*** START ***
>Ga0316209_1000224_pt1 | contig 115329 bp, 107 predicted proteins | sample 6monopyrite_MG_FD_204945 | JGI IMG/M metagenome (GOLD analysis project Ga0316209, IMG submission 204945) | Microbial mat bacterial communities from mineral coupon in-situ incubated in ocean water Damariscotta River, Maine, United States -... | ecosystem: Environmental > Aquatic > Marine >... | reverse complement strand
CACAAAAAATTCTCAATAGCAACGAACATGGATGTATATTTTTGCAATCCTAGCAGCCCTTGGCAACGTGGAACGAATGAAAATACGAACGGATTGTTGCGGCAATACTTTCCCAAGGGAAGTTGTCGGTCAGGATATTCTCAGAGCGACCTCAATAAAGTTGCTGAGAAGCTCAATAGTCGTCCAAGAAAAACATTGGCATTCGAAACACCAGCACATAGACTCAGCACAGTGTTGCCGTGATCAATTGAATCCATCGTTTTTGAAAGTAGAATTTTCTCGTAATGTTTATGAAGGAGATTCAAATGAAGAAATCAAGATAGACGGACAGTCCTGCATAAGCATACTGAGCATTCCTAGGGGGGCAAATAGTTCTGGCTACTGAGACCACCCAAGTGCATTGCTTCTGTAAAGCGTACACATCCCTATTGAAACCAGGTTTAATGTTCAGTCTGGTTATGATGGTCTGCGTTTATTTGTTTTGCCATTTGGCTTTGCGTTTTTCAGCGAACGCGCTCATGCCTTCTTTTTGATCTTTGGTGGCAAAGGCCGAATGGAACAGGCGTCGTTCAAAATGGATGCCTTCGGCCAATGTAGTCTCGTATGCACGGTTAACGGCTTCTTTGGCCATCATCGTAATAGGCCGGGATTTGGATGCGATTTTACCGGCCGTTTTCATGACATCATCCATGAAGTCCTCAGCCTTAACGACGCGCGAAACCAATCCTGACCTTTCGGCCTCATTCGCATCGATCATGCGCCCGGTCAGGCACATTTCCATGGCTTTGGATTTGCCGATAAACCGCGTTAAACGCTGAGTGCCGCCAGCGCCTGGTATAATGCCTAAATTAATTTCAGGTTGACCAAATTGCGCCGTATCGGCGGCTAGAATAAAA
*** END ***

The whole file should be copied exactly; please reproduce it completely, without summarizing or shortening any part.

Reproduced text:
>Ga0316209_1000224_pt1 | contig 115329 bp, 107 predicted proteins | sample 6monopyrite_MG_FD_204945 | JGI IMG/M metagenome (GOLD analysis project Ga0316209, IMG submission 204945) | Microbial mat bacterial communities from mineral coupon in-situ incubated in ocean water Damariscotta River, Maine, United States -... | ecosystem: Environmental > Aquatic > Marine >... | reverse complement strand
CACAAAAAATTCTCAATAGCAACGAACATGGATGTATATTTTTGCAATCCTAGCAGCCCTTGGCAACGTGGAACGAATGAAAATACGAACGGATTGTTGCGGCAATACTTTCCCAAGGGAAGTTGTCGGTCAGGATATTCTCAGAGCGACCTCAATAAAGTTGCTGAGAAGCTCAATAGTCGTCCAAGAAAAACATTGGCATTCGAAACACCAGCACATAGACTCAGCACAGTGTTGCCGTGATCAATTGAATCCATCGTTTTTGAAAGTAGAATTTTCTCGTAATGTTTATGAAGGAGATTCAAATGAAGAAATCAAGATAGACGGACAGTCCTGCATAAGCATACTGAGCATTCCTAGGGGGGCAAATAGTTCTGGCTACTGAGACCACCCAAGTGCATTGCTTCTGTAAAGCGTACACATCCCTATTGAAACCAGGTTTAATGTTCAGTCTGGTTATGATGGTCTGCGTTTATTTGTTTTGCCATTTGGCTTTGCGTTTTTCAGCGAACGCGCTCATGCCTTCTTTTTGATCTTTGGTGGCAAAGGCCGAATGGAACAGGCGTCGTTCAAAATGGATGCCTTCGGCCAATGTAGTCTCGTATGCACGGTTAACGGCTTCTTTGGCCATCATCGTAATAGGCCGGGATTTGGATGCGATTTTACCGGCCGTTTTCATGACATCATCCATGAAGTCCTCAGCCTTAACGACGCGCGAAACCAATCCTGACCTTTCGGCCTCATTCGCATCGATCATGCGCCCGGTCAGGCACATTTCCATGGCTTTGGATTTGCCGATAAACCGCGTTAAACGCTGAGTGCCGCCAGCGCCTGGTATAATGCCTAAATTAATTTCAGGTTGACCAAATTGCGCCGTATCGGCGGCTAGAATAAAA